Grade: D-

The marketing folk at DreamWorks want you to believe that “Biker Boyz” is a version of “The Fast and the Furious” on two wheels, but the comparison is totally misleading. That Vin Diesel vehicle was an empty exercise in testosterone, but it at least possessed a certain manic energy and visual verve that (along with the lovingly photographed souped-up cars) made the young male audience salivate. By contrast Reggie Rock Bythewood’s picture, although it’s based on a newspaper story, is basically a slow, lazy soap opera that just happens to be set in the world of California bike gangs. To be sure, it features a few races, but they’re mostly brief, badly photographed and surprisingly unexciting. “Boyz” instead concentrates on the tortured maturation of a troubled teen who must come to terms with the truth about his family’s past. Neither Vin nor his fans will know what to make of it–not that many of them will choose to try.

The protagonist of the flick is a teen called Kid (Derek Luke), who watches his father Willie (an unbilled Eriq La Salle) accidentally killed in a street race won by Smoke (Laurence Fishburne), president of the Black Knights gang and the recognized “King of Cali,” whose bike Willie has tenderly maintained for years. Skipping ahead a bit, Kid returns to the gang anxious to challenge Smoke; ultimately he forms his own titular band of misfits as a means of doing so. Others intervene, most notably Kid’s mother who, as it turns out, has a deep, dark secret relating to her pre-marital connection with Smoke. One doesn’t want to spill the beans, but it’s safe to say that almost everyone who sees the movie and knows Derek Luke’s name will be thinking of a line from “The Empire Strikes Back” (and chuckling) at a climactic moment.

Bythewood tells this lachrymose story, devised by Craig Fernandez from an article on LA gangs by Michael Gougis, with a remarkable degree of lassitude. Most of the intimate scenes plod mercilessly, shapeless and distended. One might imagine that the racing action would compensate, but it doesn’t: those scenes seem perfunctory at best, and the curious effect showing the “tunnel vision” Smoke adopts in psyching himself at the starting-line is a bad idea, endlessly repeated. The acting is poor, too. Fishburne is a capable guy, but here he does one of those Great Stone Face imitations intended to exude strength but instead suggesting boredom. Luke, who had an impressive debut in “Antwone Fisher,” does a slovenly, aimless turn–merely the sophomore jinx, one hopes. A wide variety of other good performers–Orlando Jones, Djimon Hounsou, Larenz Tate–are wasted in stock roles. Brendan Fehr (late of “Roswell”) at least shows some personality, even if of an irritating kind, as Kid’s best buddy; the same certainly can’t be said of Kid Rock, who demonstrates no discernible thespian ability as Dog, the leader of a rival bike gang called the Strays. Even technically the picture disappoints; it’s shot in dark, gloomy tones that merely accentuate the moroseness of the plot, and the music score is predictably loud and nasty.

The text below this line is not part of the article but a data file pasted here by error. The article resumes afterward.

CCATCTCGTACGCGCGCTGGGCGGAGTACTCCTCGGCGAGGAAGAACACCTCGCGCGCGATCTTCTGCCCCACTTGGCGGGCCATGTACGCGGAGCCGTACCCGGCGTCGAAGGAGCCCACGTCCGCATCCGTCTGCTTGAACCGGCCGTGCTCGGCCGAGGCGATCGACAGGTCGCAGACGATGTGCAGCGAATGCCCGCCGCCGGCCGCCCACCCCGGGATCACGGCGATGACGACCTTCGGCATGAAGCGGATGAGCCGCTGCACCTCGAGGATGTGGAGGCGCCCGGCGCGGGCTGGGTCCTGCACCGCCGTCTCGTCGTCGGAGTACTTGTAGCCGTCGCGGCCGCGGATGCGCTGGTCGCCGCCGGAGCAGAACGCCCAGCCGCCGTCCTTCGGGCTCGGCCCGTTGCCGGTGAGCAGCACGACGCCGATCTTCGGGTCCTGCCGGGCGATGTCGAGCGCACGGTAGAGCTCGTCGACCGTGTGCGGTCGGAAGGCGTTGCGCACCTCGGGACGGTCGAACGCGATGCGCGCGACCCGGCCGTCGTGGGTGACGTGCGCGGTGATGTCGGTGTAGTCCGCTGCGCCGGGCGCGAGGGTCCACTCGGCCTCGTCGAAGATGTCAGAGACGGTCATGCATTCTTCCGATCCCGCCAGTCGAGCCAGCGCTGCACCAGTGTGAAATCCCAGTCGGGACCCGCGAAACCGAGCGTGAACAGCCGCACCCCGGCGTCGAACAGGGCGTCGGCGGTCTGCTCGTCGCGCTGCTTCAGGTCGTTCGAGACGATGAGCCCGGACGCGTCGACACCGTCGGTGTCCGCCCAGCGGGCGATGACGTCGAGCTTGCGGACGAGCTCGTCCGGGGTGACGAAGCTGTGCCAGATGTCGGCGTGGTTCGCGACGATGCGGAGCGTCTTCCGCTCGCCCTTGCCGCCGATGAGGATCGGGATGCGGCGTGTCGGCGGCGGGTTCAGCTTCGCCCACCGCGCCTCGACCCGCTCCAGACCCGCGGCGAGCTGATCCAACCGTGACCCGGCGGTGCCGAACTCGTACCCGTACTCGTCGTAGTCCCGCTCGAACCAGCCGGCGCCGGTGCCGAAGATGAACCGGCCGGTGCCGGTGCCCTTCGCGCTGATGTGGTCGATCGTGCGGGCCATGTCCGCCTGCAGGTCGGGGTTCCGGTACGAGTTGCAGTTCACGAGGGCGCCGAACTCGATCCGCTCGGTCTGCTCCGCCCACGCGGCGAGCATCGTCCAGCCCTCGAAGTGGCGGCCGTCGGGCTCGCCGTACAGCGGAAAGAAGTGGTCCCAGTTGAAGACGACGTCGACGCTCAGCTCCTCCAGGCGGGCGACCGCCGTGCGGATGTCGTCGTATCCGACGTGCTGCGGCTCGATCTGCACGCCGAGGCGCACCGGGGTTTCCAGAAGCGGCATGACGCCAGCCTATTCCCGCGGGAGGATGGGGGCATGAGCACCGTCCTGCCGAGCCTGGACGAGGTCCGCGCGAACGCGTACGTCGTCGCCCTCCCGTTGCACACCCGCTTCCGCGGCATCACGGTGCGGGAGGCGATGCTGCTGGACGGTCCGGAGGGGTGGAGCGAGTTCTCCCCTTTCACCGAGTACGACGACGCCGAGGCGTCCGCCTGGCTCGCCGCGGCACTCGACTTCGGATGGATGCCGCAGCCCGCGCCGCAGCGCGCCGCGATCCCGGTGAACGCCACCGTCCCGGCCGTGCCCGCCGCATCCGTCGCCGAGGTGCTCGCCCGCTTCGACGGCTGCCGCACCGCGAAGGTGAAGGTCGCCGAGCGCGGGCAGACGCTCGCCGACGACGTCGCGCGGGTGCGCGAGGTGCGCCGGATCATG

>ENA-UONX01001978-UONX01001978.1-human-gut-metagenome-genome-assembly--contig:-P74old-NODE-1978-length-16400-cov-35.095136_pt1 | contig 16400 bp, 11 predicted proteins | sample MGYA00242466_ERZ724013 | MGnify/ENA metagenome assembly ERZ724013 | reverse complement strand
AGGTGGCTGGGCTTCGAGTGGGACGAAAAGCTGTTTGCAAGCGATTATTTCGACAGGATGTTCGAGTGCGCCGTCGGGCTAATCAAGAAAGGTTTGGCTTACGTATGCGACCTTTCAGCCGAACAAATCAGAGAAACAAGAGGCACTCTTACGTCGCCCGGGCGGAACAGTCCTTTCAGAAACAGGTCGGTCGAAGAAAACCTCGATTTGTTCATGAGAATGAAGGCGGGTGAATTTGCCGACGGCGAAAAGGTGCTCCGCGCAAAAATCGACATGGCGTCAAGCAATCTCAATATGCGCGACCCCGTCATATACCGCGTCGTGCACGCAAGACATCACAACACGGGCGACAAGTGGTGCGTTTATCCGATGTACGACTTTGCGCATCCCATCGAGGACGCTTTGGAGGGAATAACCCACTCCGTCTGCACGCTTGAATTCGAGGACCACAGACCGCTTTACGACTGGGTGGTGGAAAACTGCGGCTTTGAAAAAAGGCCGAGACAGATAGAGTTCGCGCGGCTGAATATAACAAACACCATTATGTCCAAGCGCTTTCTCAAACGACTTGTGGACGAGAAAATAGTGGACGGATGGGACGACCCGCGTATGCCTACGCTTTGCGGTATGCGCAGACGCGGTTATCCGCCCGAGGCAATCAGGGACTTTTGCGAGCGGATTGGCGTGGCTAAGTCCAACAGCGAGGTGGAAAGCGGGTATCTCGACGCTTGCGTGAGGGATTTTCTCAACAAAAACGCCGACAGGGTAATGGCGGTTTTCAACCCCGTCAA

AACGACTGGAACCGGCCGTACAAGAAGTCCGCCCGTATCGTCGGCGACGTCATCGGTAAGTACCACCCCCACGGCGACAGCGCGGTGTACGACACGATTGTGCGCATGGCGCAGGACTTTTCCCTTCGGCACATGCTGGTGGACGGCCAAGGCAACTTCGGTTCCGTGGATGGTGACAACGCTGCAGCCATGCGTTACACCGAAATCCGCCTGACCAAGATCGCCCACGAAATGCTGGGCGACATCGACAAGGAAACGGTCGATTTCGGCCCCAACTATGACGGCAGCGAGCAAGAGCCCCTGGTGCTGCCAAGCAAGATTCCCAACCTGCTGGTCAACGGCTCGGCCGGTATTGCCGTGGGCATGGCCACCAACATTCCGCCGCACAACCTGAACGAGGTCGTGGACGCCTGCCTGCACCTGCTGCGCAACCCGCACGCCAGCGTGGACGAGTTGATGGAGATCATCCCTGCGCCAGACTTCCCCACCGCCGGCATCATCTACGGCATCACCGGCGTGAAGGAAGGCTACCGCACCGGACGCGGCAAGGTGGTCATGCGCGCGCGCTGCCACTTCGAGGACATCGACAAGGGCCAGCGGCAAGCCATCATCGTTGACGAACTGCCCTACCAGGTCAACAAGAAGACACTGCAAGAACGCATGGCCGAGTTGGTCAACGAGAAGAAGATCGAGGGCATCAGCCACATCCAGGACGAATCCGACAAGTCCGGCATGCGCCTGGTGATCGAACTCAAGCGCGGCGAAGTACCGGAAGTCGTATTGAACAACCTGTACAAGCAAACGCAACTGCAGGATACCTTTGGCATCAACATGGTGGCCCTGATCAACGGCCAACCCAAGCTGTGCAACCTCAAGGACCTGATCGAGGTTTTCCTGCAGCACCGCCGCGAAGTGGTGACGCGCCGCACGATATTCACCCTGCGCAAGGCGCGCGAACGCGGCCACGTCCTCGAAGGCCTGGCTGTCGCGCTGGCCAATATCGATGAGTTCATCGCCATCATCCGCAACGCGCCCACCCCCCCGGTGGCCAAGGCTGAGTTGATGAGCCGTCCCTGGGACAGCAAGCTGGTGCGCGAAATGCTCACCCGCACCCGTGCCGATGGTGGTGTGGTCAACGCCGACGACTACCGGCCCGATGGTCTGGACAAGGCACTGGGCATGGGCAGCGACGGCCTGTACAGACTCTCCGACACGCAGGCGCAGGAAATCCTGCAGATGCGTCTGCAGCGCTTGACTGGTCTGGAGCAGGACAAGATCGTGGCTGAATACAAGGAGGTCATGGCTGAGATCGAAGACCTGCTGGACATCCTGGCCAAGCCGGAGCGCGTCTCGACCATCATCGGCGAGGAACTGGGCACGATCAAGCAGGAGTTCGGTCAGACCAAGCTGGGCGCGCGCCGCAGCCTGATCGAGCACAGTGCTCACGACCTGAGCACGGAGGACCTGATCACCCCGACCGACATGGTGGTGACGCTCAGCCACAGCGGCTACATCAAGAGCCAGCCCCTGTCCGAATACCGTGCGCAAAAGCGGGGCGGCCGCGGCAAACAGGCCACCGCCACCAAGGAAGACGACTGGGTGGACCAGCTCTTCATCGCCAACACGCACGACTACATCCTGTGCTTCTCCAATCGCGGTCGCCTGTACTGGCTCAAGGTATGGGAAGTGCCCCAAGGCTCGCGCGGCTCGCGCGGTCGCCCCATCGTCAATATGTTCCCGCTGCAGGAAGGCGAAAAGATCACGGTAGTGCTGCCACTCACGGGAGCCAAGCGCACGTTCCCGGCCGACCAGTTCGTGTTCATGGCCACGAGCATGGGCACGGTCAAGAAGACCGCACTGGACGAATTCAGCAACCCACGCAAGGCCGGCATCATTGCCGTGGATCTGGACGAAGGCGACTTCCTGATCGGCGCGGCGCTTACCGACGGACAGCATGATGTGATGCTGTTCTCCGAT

If you want to see a good picture about cycle gangs, check out the Marlon Brando classic “The Wild One.” It may date back to 1954, but it still has a punch this tedious entry lacks. “Biker Boyz” is one of those misguided projects that start out badly and cross the finish line (where the picture literally ends) in even worse shape.